Buzztracker keeps track of all the news under the Google World News area, and shows where different stories are being reported. The image above is updated in real time, and allows you to see how news travels. From their site:
Buzztracker is software that visualizes frequencies and relationships between locations in the Google world news directory. Buzztracker tries to show you how interconnected the world is: big events in one area ripple to other areas across the globe. Connections between cities thousands of miles apart become apparent at a glance.
I love technologies that build upon things that are already out there.
Posted by Andru Edwards Categories:
If you are a small business owner without a website, Yahoo is offering a simple solution if you are in their local small business index. It costs nothing to become listed, and now they are offering a free basic website as well. I am not sure what kind of domains Yahoo will be using for the sites, so they may be long and unsightly - but regardless of the domains Yahoo chooses to affix, they are still a great free resource to local small business owners. The websites can have up to five different pages of information, and can be customized with a business logo, contact information, etc. Very cool.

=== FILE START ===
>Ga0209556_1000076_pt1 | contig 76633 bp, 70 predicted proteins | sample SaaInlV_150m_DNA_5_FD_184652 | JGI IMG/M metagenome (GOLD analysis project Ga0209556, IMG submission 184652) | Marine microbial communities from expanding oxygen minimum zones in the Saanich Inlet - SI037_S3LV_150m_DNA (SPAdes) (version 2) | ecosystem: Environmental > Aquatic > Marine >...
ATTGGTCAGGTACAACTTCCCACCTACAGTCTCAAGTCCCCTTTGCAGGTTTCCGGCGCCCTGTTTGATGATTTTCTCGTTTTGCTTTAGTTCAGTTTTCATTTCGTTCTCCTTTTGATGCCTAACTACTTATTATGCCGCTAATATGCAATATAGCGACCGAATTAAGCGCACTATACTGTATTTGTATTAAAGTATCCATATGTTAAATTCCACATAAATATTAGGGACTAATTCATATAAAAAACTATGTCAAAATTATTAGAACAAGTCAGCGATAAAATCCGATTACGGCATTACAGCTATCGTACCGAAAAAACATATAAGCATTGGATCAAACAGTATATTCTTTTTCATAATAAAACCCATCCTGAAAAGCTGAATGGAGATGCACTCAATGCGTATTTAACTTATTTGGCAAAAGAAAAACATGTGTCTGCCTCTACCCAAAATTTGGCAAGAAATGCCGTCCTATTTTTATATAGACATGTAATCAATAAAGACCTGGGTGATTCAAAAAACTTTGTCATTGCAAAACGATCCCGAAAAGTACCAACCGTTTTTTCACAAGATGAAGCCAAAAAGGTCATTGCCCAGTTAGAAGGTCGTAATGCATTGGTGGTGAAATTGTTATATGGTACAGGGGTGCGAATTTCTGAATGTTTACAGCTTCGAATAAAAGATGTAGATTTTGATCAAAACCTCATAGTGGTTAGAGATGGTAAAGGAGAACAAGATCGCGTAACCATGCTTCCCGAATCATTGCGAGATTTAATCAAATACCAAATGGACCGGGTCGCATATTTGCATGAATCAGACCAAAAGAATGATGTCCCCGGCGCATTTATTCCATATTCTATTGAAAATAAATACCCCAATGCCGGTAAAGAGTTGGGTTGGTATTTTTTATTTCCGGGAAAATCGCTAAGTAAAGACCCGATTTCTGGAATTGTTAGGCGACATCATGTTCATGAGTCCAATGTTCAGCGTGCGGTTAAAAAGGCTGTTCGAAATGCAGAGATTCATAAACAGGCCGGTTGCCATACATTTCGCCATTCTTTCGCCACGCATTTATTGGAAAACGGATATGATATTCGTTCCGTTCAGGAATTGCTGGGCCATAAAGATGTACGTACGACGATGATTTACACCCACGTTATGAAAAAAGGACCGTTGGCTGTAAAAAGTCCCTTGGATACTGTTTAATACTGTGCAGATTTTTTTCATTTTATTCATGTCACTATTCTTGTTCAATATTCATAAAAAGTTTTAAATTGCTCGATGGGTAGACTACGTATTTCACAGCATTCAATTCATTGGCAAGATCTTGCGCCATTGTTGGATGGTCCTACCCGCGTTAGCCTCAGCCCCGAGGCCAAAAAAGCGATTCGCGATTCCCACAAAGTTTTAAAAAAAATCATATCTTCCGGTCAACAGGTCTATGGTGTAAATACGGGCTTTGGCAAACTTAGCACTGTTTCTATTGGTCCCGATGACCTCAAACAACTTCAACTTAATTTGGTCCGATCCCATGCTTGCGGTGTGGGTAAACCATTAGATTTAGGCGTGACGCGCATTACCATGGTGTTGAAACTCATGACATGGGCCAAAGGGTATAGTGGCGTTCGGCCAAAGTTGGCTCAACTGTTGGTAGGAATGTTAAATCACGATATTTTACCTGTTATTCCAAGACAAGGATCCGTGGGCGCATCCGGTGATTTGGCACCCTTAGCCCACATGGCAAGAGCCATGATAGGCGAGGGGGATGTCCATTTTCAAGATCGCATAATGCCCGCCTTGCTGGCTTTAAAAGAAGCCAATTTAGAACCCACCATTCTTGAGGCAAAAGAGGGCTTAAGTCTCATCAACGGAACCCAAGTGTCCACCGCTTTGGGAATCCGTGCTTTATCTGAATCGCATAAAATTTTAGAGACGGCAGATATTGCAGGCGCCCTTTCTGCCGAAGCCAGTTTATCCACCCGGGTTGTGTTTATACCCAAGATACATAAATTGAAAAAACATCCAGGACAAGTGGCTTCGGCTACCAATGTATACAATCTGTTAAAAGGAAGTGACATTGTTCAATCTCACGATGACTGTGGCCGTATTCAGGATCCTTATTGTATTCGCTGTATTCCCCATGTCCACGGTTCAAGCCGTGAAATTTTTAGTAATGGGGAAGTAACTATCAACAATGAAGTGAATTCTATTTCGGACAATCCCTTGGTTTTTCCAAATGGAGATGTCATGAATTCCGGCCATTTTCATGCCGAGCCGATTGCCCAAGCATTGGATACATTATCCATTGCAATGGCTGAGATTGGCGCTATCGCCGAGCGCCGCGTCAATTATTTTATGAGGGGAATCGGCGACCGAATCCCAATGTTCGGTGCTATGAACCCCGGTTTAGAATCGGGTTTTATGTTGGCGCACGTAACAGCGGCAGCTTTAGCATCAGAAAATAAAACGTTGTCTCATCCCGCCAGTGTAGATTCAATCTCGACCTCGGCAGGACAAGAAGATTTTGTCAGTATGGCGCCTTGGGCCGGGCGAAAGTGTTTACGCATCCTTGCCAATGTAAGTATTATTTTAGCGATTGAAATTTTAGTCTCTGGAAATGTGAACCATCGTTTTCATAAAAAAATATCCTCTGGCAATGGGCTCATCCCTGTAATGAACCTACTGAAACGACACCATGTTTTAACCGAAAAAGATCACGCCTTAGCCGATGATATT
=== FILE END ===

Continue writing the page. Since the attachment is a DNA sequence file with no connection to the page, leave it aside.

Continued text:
You know, I love broadband - that’s a given. However, I think I hate when broadband doesn’t work more than I love it when it does. How frustrating is it not being able to work because Comcast can’t seem to get their stuff together? They have had two DNS outages that were virtually nationwide twice over the past four days. This is inexcusable. Luckily, I heard that I could simply change the DNS setting in my router to 188.8.131.52 and everything was up and running again. If you are on Comcast, I suggest you do the same.